Both feel a bit neglected. After all, one can only use so many cameras in rotation. 35MMC readers will remember that Spottie took an outing recently. Vinnie was jealous. Although well over 60, Vinnie is still a sturdy, well-built little fellow. He is strong and rigid, and has a fine 50mm ƒ/3.5 Color Skopar lens. This is a unit-focus 4-element lens, Voigtländer’s masterful 1949 revision of the classic Tessar formula. This may be one of the best of these post-war 4-element lenses, and it benefitted from being coated. The refined lens and the precision of the entire system contributes to Vinnie’s excellent optical output.
As Vinnie was calling, last October (2021) , I loaded a roll of Kodak BW400CN film and took Vinnie to Jackson, Mississippi. BW400CN is a C-41 monochrome film. It was intended to be used by photographers who wanted convenient B&W prints from any store or photo shop with a C-41 processing machine. I have mixed feelings about the BW. Sometimes the tonality is very pleasing and the results look good; other times, the dark areas are muddy and nasty. It is surprisingly grainy and often looks gritty. But that sometimes works for me because I frequent gritty places. Regardless, I was using up my stock. I exposed it at EI=320.
Jackson is the capitol of the State of Mississippi. It is located about 3 hours drive north of New Orleans and about 4 hours south of Memphis. Jackson has a lot of decaying and crumbling neighborhoods with plenty of photographic opportunities. Security can be an issue, but in bright daylight, there is not much danger, especially on main roads. Honestly, most people look at me curiously and move on, consumed with their own lives and issues. One friend hires a security service to accompany him when he photographs in Jackson. I only once had a potential issue while photographing a traditional residential court lined with shotgun houses. A handyman saw that I did not belong in that neighborhood and chased off a drug dealer with his hammer. That is life in Jackson.
This is the abandoned Junior Achievement building at the very east end of High Street. The organization educated young people in business and economic issues, taught them financial literacy, and prepared them for work and careers. However, Junior Achievement of Mississippi failed in the 2009 recession and left its building behind.
This is a typical bayou, or stream. This one separates Junior Achievement beyond the thicket to the left from the BMW automobile dealer off to the right. This bayou may be too small to support any alligators, but it is wise not to go wandering down in the grass.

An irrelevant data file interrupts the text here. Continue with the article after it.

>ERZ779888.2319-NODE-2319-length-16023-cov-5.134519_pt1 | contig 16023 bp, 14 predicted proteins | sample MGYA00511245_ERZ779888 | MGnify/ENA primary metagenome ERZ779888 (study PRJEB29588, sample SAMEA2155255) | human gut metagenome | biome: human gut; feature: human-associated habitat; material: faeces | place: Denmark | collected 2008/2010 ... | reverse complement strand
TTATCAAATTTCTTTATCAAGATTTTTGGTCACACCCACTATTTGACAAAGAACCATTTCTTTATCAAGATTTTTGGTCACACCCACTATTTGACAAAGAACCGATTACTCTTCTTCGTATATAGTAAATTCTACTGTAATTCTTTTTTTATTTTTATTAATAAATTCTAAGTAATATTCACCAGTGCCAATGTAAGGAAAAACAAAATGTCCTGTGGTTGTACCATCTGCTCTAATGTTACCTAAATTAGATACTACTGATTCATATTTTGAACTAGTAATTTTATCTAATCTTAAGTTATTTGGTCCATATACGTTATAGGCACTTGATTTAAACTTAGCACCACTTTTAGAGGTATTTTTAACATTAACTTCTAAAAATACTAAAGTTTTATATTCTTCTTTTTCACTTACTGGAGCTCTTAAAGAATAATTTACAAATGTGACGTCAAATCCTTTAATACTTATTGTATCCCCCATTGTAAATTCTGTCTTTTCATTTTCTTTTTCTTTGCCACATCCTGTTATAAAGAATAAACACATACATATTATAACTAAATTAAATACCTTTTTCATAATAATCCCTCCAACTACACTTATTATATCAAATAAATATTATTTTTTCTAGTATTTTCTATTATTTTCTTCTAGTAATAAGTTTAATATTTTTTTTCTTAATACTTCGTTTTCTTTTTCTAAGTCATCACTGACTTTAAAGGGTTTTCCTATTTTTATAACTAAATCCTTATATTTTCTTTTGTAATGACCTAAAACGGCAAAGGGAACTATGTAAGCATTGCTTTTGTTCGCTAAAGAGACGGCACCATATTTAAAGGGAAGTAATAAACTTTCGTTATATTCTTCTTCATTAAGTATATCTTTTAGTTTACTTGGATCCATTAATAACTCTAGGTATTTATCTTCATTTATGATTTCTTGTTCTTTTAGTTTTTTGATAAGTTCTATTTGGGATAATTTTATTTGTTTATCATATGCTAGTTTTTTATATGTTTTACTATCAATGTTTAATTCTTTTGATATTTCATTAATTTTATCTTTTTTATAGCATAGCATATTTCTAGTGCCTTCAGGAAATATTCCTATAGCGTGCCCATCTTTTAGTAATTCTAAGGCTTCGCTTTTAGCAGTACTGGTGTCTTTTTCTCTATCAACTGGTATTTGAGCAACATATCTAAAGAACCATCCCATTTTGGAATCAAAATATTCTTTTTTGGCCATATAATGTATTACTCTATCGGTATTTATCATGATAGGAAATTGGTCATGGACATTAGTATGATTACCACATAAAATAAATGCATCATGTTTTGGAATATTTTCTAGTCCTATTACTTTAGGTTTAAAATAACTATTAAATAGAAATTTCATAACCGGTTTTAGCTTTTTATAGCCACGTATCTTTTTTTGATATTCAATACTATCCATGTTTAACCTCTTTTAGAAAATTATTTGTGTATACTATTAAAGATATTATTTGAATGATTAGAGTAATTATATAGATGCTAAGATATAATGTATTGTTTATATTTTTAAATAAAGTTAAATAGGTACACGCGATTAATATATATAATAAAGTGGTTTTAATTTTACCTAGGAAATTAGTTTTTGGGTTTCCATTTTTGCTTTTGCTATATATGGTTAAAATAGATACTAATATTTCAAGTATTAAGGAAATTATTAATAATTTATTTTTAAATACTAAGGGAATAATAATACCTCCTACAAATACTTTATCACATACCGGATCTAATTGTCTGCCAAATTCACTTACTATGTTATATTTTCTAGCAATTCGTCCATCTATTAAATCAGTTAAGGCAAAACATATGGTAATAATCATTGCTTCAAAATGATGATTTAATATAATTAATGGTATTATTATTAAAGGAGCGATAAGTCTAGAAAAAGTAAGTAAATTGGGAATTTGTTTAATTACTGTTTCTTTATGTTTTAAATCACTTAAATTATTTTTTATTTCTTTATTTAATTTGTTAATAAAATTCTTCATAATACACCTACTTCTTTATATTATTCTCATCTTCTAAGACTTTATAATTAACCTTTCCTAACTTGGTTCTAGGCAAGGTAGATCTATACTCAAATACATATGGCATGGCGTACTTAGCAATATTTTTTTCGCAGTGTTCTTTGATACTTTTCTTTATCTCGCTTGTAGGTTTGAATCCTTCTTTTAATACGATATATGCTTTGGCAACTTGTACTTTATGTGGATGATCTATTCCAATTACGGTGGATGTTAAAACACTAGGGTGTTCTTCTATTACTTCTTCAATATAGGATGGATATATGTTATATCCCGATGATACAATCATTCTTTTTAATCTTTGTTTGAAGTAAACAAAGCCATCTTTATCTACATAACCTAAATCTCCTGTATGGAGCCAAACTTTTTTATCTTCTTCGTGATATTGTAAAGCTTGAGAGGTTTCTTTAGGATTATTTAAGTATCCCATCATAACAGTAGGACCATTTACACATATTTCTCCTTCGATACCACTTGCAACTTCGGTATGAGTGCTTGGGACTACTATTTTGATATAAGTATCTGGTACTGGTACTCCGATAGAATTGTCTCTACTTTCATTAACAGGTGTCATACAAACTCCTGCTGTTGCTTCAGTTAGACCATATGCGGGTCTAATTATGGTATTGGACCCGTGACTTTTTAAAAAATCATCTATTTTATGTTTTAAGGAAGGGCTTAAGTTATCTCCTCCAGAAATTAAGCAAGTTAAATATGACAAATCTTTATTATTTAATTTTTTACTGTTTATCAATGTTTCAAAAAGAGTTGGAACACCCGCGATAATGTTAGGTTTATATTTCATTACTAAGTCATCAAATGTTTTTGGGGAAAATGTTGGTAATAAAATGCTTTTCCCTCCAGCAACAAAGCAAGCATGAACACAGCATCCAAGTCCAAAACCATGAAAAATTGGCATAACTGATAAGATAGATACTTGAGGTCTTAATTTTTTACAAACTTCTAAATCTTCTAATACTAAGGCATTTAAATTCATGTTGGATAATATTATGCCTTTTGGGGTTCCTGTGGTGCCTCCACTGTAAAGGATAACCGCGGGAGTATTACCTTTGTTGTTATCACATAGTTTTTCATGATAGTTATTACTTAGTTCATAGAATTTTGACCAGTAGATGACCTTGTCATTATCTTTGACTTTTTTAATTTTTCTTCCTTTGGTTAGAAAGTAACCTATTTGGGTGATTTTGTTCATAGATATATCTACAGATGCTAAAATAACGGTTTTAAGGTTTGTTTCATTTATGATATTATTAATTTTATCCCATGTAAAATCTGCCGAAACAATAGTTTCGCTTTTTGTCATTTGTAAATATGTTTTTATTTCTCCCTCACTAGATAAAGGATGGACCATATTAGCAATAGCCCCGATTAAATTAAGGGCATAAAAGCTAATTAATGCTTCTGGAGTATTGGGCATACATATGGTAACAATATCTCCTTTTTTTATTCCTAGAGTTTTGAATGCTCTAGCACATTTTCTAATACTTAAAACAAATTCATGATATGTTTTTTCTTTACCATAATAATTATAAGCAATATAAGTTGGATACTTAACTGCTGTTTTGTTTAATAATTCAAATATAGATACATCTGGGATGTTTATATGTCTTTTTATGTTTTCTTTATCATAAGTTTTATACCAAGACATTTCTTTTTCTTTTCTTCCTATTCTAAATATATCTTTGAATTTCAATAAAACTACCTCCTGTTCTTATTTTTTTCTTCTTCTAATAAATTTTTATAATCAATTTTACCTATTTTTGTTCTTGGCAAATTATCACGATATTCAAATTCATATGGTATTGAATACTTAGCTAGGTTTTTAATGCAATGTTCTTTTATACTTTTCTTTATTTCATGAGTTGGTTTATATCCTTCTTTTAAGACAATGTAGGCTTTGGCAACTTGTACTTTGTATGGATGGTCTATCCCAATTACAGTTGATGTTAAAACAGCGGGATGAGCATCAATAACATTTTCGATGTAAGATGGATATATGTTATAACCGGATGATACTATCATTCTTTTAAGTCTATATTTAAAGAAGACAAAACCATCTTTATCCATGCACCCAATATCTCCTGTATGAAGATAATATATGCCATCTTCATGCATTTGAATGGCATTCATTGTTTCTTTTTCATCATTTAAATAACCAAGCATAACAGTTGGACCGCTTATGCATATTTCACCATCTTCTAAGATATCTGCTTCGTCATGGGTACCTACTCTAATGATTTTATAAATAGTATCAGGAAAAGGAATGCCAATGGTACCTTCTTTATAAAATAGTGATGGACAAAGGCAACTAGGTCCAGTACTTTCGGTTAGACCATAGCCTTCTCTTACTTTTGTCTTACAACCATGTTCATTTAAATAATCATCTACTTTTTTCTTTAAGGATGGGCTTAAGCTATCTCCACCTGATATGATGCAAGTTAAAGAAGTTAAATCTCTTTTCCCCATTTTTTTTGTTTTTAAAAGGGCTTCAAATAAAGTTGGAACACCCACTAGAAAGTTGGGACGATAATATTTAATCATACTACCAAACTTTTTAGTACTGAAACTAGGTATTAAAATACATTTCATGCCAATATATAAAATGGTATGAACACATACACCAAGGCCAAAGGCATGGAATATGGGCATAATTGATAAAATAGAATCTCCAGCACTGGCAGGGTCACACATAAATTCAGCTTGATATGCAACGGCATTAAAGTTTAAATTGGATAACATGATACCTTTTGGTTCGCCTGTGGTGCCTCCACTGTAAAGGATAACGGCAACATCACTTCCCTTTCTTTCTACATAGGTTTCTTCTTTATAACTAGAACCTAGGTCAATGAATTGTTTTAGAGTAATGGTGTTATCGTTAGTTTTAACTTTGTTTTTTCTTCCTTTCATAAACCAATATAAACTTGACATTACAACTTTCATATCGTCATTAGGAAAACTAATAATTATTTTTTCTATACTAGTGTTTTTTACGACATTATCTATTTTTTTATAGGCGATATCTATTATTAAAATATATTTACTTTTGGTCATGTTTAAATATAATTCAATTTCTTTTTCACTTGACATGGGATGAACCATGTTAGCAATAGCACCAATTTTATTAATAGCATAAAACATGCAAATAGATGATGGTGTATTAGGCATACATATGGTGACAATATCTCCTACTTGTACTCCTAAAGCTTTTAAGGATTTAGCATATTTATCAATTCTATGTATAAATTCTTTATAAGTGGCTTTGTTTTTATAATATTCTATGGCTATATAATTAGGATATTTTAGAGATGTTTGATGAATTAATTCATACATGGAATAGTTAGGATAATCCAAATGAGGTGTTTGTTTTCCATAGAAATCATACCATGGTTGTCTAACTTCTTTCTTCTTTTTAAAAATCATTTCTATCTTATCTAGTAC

The former Morris Ice Company is an interesting time capsule of early 20th century industry. Ice was critical in the hot southern summers for hospitals, food preservation, brewing, food shipment, and keeping your martini chilled. The man who was planning to redevelop the old factory let me photograph inside in 2019. The Covid must have disrupted his plans because I have not seen any changes there since 2019.
State Street is a major north-south street running through the heart of Jackson, The southern part of State is pretty grungy, with closed car dealers, tire shops, and warehouses. The Corvette in the first photograph has been perched on its post for at least 3 decades. The former fast food restaurant once hosted Dot Com Motors. I supposed it wanted to be modern.
During the post World War II era, Highway US 80 west was a thriving industrial and commercial area. Old-timers recall sophisticated restaurants and motels, and major companies established factories there. Today, Hwy 80 is a wasteland of closed hotels, empty factories (like the Coca Cola bottling plant in the photograph above), low-end fast food restaurants, payday loan shops, used car dealers, and abandoned warehouses. Homeless people have occupied old hotels and stripped the fittings. I am baffled and have no explanation for the decay. But this is not unique to Jackson; many other American cities have experienced the same hollowing out and decay of their infrastructure.
This is one last photograph from Hwy. 80 west: my favorite 1960s sign at Bel Air Shopping Center. The former tenant, Land of Sleep, is long gone, but other shops are still operating. This is a Kodak Super-XX frame from Vinny’s other occasional friend, Taki, the Tachihara 4×5″ wood field camera, taken on a cloudy day in 2021. Taki does not get out often enough, either. You can see more of my Hwy. 80 photographs in my 2020 article.
Vinny enjoyed his outing to the big city of Jackson. His Prontor shutter is reasonably accurate and his little 4-element Color-Skopar lens is definitely capable on modern standards. He exudes a sense of quality precision manufacturing and has aged well (better than I have!). Vinnie does not have a built-in rangefinder, but I have no trouble with guessing distances. Various models of Vito cameras are still reasonable price, so go ahead and try one.
The Kodak BW400CN film worked out well for these frames. It is grainy, but that is fine for some topics. The film has been discontinued, and I recommend 35MMC readers not bother trying to find any. I will use Kodak Tri-X or Fuji Acros in the future. Jackson still has areas to explore, but the security situation is deteriorating (especially with gun violence)
Dear 35MMC friends, thank you for coming along for the ride. For more photographs of Jackson and other topics, please visit my blog, Urban Decay .